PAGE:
The 34-year-old outfielder and first baseman, who played for the Yankees from 2001-03, hit .244 with nine homers and 47 RBIs last year for the Los Angeles Dodgers.
Gregerson agrees to $3.2 million deal: In San Diego, Luke Gregerson’s agent said the pitcher has agreed to a $3.2 million, one-year contract with the San Diego Padres. Tom O’Connell announced the deal Monday on his Twitter account.
Gregerson was 2-0 with a 2.39 ERA in 77 relief appearances last season, striking out 72 in 71.1 innings. He made $1.55 million.
Cedeno agrees to $1.15 million deal: In St. Louis, infielder Ronny Cedeno has agreed to a $1.15 million, one-year contract with the St. Louis Cardinals, giving them insurance in case shortstop Rafael Furcal has problems returning from an elbow injury that sidelined him late last season.
Cedeno can earn an additional $850,000 in performance bonuses under Monday’s deal: $170,000 each for 200, 250, 300, 250 and 400 plate appearances.
The 29-year-old Cedeno batted .259 with four homers and 22 RBIs last year for the New York Mets. An eight-year big league veteran, he has a .247 career average for the Chicago Cubs, Seattle, Pittsburgh and the Mets and was the Pirates’ starting shortstop in 2010 and 2011.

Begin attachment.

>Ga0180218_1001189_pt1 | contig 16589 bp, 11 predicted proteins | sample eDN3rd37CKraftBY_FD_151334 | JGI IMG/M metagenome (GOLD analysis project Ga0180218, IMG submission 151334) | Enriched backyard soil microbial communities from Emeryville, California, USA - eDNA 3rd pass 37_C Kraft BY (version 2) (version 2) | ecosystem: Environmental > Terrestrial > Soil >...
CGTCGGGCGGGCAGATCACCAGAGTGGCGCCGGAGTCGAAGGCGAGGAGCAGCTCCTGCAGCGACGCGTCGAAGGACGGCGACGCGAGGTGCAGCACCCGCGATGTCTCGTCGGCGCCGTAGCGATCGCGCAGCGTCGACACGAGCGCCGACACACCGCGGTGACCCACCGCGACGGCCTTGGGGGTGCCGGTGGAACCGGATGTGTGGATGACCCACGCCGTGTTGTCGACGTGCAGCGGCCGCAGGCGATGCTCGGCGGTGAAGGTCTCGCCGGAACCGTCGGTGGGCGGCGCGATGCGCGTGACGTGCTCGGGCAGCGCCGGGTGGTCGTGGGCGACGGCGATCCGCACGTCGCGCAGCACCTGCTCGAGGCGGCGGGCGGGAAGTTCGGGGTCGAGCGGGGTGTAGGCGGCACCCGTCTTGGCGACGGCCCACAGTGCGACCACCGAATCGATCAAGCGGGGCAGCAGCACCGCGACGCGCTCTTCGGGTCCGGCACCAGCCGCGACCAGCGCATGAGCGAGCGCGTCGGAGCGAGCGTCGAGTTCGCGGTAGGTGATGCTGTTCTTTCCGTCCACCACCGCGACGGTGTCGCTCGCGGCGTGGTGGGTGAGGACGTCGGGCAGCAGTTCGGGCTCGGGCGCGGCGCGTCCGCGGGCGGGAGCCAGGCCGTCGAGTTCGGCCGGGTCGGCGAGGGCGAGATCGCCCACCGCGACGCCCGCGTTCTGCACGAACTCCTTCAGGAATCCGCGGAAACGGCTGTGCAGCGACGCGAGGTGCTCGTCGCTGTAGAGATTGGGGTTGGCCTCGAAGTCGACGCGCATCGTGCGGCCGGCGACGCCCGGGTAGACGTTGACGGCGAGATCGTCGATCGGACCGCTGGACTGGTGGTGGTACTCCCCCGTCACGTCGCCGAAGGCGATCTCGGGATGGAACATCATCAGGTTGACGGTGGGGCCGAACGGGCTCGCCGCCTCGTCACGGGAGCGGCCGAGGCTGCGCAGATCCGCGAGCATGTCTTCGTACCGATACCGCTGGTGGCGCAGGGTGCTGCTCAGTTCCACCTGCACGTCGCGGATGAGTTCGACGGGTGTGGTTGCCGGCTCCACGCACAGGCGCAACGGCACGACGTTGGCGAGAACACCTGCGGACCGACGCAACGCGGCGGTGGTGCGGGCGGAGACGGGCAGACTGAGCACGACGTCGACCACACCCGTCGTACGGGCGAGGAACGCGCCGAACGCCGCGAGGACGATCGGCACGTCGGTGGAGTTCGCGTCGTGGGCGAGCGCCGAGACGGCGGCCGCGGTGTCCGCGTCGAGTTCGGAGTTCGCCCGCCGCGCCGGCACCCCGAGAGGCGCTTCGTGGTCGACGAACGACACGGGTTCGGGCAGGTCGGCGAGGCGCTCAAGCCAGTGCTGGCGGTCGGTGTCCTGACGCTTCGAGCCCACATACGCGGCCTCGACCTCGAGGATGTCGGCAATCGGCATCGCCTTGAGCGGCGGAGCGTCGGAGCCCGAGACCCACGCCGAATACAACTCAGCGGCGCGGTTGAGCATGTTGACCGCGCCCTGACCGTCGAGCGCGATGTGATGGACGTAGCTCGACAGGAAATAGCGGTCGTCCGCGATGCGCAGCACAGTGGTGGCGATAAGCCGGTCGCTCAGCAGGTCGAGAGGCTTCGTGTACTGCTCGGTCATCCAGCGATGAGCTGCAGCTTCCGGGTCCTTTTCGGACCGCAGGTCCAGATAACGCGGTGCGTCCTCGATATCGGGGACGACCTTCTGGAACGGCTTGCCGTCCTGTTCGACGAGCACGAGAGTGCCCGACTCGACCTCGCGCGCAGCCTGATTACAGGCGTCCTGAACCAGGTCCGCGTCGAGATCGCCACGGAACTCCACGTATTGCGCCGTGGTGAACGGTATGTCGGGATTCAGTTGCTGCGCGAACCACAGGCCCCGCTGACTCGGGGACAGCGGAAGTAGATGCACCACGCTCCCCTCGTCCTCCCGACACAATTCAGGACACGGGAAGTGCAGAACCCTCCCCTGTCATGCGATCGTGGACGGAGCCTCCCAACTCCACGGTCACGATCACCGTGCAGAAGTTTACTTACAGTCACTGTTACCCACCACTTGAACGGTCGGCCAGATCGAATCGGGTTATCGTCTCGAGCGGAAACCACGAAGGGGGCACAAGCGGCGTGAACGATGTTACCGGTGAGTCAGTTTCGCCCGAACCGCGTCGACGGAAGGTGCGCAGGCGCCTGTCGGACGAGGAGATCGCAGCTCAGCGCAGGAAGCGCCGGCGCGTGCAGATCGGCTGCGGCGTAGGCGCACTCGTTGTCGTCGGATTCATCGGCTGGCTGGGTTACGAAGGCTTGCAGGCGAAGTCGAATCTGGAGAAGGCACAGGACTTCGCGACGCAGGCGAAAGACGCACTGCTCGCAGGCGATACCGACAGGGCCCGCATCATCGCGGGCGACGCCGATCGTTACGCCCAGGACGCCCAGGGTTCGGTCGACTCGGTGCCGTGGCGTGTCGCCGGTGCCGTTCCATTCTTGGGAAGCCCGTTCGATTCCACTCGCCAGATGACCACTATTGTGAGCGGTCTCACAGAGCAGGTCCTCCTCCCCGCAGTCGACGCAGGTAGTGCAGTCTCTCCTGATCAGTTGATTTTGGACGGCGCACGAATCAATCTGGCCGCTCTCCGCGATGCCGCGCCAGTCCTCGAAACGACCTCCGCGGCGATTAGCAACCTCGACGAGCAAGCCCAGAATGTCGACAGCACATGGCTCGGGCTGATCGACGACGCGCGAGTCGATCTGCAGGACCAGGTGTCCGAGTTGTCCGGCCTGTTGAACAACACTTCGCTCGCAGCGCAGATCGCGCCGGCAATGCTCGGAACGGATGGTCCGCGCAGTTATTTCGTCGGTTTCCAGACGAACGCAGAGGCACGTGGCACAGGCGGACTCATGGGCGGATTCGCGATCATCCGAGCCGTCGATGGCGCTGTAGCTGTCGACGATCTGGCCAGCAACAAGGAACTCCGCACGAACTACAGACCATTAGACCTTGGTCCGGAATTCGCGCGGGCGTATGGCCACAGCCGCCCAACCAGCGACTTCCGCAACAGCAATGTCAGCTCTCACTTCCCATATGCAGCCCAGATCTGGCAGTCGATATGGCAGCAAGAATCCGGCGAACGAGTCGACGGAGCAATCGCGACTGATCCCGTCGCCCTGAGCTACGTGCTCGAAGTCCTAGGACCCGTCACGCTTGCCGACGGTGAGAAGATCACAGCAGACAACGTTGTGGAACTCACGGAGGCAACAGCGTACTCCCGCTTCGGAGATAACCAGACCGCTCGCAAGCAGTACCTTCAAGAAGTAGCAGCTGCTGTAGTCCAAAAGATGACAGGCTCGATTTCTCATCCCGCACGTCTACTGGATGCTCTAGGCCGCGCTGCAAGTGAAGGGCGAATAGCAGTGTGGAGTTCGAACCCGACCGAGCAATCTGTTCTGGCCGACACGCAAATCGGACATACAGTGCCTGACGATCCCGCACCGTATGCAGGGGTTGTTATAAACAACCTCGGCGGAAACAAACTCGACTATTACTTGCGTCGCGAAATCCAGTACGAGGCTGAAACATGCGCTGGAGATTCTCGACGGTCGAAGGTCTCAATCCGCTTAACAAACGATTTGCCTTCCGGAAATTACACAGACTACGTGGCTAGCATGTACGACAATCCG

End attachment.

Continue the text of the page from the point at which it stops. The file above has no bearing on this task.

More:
TEAM ANNOUNCES $7 BILLION TV DEAL: In Los Angeles, the Dodgers formally announced a deal with Time Warner Cable on Monday to create a new TV channel that people familiar with the situation said assures the team more than $7 billion over 25 years. That is double what Major League Baseball thought the local TV rights were worth when the team was sold out of bankruptcy just last year.
The gap will be the subject of discussions going forward as the league attempts to haggle over how much of that extra money will go into a revenue-sharing pool to help out baseball’s lower-revenue franchises.
MLB calculates that 34 percent of a team’s local revenue, after subtracting costs, is available for redistribution throughout the league. When the Dodgers were mired in bankruptcy last year, the league agreed to value the potential TV rights of any future deal at $84 million the first year, rising 4 percent every year thereafter. Over 25 years, that estimated TV rights revenue of $3.5 billion.
Pavano hospitalized after spleen removal: Carl Pavano’s spleen was removed last week after the pitcher was injured when he fell in the snow.
The 37-year-old right-hander was hurt in mid-January at his home in Vermont and has been in a Connecticut hospital for nearly two weeks.
“He lost a lot of blood. It was very, very serious,” agent David Pepe said Monday.
Pepe said Pavano didn’t think he was seriously injured after the fall, then didn’t feel well following a workout a few days later in Connecticut.
“He felt bad enough that he went to the hospital and he ended up getting admitted, and they realized he had a lacerated spleen,” Pepe said. “They tried to control the bleeding. They did all they could to not take it out and, unfortunately, he didn’t stop bleeding and he’s been in the hospital since.”
Pepe said he hopes Pavano will be released from the hospital this week. He would not put a timetable on the free agent’s possible return to baseball.
Pavano spent the past 31/2 seasons with the Minnesota Twins, going 2-5 with a 6.00 ERA in 11 starts last year. He didn’t pitch after June 1 because of a strained right shoulder.